Have you approached Sunil Gavaskar for guidance? How was it shooting that commercial with him?

He's such a jovial person. He makes you feel at home quickly and of course he's always wanting to help. I asked him some tips on opening the innings. On whether to concentrate on frontfoot play or backfoot play. He was such a great batsman. He told me that a batsman should give the first hour to the bowler. After all a bowler too is a competitor on the field. You give him the first hour and the rest would be yours. Once you overcome that initial phase, batting becomes a joy at any level. One can dictate terms by batting sensibly at the start and the bat will find the ball far more comfortably.

How much do you work on improving your batting?

A lot. In fact I'm always working to improve. I keep analysing my batting. We have this facility to have all our innings on CDs so that we can watch them later and rectify our mistakes. I always carry all my personal batting CDs with me and watch them regularly.

How often do you go back to your coach (A. N. Sharma)?

As often as possible. Because of the tight schedule I don't get to meet him but then I keep in touch through phone to seek guidance from him.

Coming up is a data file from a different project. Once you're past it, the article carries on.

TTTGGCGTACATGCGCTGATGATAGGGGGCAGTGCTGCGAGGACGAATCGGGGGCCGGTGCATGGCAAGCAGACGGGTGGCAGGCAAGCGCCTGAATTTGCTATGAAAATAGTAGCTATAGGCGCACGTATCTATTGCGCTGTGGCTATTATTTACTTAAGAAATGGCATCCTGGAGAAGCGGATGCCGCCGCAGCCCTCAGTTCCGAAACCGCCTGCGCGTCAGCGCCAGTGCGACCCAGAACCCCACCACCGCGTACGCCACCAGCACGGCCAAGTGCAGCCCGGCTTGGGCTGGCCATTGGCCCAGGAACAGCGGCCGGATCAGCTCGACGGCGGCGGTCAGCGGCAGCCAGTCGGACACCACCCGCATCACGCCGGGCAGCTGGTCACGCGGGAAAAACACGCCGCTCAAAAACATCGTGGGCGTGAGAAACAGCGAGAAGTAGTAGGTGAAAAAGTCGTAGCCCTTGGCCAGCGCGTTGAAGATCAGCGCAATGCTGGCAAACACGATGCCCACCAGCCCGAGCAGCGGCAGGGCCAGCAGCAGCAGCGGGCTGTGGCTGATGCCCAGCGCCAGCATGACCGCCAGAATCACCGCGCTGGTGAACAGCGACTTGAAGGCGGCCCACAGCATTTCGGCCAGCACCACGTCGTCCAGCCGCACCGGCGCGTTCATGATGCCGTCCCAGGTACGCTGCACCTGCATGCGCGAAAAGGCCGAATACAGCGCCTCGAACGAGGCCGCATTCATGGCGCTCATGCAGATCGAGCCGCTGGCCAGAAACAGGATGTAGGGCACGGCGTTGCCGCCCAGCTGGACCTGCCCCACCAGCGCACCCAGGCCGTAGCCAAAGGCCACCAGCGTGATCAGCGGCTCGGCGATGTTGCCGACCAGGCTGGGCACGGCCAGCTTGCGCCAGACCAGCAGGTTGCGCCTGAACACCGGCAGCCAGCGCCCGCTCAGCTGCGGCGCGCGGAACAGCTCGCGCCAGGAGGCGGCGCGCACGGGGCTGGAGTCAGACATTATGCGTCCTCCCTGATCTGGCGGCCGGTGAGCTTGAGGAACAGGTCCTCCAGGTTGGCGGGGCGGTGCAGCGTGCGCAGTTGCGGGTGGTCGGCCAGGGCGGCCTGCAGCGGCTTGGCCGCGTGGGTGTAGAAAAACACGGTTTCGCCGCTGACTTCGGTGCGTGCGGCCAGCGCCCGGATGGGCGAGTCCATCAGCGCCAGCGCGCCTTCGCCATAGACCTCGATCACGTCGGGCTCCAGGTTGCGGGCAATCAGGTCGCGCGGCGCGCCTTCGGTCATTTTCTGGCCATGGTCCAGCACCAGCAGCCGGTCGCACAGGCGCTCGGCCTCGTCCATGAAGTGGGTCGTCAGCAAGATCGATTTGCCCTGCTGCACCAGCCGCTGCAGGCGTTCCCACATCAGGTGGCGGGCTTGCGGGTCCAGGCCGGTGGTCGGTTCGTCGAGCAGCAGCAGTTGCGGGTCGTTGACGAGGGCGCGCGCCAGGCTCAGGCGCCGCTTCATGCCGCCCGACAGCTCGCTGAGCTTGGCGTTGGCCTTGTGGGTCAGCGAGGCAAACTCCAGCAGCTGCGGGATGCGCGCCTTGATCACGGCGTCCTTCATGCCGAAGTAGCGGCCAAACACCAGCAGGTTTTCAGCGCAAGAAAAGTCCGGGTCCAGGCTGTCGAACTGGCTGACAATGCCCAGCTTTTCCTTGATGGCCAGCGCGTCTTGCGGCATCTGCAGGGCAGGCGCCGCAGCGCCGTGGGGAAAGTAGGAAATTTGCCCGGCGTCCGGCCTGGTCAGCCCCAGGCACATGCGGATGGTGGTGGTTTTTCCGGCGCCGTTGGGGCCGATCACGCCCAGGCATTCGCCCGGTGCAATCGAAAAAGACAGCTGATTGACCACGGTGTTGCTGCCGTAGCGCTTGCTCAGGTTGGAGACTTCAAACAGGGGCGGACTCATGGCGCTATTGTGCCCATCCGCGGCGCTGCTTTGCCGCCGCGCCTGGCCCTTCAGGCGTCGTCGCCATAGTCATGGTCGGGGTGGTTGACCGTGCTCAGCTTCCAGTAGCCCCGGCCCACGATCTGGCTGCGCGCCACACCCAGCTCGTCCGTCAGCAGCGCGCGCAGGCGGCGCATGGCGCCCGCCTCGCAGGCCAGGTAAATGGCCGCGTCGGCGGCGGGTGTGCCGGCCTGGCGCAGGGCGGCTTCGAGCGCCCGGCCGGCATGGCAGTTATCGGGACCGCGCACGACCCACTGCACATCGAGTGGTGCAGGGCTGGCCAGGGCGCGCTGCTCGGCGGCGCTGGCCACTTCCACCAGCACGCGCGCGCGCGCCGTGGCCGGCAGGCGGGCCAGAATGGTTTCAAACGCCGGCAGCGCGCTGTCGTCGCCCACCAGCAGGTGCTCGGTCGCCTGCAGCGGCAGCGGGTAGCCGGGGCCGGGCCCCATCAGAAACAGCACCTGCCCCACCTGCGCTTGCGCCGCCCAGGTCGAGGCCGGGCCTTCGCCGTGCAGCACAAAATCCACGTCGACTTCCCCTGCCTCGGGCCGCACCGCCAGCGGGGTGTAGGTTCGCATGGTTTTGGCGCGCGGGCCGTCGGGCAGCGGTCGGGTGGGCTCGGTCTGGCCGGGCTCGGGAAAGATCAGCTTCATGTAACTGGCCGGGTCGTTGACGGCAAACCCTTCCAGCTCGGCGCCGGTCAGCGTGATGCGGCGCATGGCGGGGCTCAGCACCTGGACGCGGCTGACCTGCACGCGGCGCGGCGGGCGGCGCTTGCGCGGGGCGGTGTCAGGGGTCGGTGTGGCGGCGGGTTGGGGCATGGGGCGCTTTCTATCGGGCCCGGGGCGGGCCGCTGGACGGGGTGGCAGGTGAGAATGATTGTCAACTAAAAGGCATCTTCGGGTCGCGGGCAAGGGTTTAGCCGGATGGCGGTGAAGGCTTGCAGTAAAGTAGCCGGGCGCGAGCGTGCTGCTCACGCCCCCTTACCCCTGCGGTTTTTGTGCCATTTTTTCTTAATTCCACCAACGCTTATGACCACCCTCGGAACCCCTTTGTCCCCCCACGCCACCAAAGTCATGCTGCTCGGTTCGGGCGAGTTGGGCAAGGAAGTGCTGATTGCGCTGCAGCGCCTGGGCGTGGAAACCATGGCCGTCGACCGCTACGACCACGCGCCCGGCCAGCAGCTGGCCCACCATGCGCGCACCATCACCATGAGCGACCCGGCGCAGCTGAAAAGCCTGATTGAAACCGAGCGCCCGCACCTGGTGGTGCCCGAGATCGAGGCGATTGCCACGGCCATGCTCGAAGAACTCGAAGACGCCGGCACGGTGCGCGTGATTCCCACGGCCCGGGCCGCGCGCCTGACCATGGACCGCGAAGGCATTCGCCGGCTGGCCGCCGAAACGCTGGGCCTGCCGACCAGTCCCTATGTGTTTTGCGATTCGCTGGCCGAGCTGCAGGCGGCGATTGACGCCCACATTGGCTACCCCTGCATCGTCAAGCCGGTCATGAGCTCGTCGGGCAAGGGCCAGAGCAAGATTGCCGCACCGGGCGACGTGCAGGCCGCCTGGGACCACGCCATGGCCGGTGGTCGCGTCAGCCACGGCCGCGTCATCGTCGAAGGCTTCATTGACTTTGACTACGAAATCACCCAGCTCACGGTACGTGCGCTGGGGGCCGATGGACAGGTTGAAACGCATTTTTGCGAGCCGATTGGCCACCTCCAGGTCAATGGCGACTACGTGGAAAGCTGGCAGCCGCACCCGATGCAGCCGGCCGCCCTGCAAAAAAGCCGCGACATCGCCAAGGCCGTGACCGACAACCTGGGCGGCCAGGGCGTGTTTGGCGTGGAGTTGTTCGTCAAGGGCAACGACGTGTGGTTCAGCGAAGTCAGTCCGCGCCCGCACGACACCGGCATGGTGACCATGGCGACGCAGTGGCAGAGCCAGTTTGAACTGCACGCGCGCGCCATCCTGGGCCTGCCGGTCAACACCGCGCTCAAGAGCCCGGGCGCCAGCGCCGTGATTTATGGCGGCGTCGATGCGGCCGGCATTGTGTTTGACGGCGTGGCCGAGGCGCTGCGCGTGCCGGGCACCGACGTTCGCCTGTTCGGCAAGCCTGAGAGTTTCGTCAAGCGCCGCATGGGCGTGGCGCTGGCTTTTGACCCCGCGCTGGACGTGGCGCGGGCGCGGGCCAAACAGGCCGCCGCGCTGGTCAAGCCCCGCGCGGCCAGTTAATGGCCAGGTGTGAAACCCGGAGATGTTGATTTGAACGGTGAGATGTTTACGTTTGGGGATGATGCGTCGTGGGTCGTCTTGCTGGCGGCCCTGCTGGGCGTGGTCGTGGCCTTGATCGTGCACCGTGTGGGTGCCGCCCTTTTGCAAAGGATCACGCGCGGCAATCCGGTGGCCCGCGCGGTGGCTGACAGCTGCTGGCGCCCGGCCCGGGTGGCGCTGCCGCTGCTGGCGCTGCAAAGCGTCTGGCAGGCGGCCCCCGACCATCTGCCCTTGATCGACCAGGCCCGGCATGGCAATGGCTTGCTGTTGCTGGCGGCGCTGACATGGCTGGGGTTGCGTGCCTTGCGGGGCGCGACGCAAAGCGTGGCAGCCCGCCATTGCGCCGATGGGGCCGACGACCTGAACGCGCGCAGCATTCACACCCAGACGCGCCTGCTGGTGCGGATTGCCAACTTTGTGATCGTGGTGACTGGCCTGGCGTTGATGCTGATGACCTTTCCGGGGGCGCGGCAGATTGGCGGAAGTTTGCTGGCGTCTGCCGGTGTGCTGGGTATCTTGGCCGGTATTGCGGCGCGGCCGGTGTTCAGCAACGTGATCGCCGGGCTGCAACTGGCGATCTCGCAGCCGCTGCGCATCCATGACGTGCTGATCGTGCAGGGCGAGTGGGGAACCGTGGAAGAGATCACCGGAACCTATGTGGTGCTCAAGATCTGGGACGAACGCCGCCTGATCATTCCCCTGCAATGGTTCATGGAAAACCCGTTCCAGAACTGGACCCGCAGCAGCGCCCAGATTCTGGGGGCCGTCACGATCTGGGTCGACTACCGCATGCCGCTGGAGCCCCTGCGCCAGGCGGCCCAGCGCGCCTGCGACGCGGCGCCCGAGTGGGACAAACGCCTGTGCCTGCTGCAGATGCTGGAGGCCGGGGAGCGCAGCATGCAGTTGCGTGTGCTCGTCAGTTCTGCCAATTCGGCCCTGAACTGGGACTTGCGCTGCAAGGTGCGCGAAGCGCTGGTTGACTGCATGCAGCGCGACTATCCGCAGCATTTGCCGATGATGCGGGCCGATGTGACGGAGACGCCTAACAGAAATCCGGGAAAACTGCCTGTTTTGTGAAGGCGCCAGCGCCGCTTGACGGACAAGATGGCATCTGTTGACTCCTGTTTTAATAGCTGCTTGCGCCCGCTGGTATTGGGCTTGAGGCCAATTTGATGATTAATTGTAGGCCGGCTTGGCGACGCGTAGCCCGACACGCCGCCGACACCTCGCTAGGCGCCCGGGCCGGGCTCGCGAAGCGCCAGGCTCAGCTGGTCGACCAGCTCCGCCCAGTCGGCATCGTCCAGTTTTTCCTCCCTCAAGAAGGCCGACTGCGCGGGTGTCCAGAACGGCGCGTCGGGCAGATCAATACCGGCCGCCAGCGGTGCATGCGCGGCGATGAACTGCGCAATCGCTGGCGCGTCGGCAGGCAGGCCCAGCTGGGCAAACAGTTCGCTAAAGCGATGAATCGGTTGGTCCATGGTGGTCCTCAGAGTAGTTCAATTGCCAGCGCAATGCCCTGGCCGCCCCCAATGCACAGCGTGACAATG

Did you seek help from great players from other countries you had come across during your tours?

Not really. When we have great players in India why should I seek help from those overseas? I don't mean any disrespect to them but look at the quality of players in our team itself - Rahul (Dravid) has amazing temperament and patience. Sourav (Ganguly) has a tremendous cricketing brain and some outstanding strokes. Well, Sachin, wo to bhagwan hai (he's god). So why should I approach foreign cricketers when I have such a galaxy around me.

Has all this success affected your lifestyle?

Not at all. But I do realise that expectations from me have grown. People want me to succeed more. But I know how to deal with success and failures. For me, cricket comes first and then the other things. People talk of cricketers appearing in so many advertisements but that's not at the cost of my cricket.

How do you react to all this attention?

It feels nice but I tell myself that it's all because of my cricket. So cricket shall remain top priority. I have a lot of time for my friends and well-wishers. I do get a little upset when people push me around but then I tell myself that they only wish us well. I have never turned back anyone who comes for an autograph.

Which moment would you pick as your best cricketing moment thus far?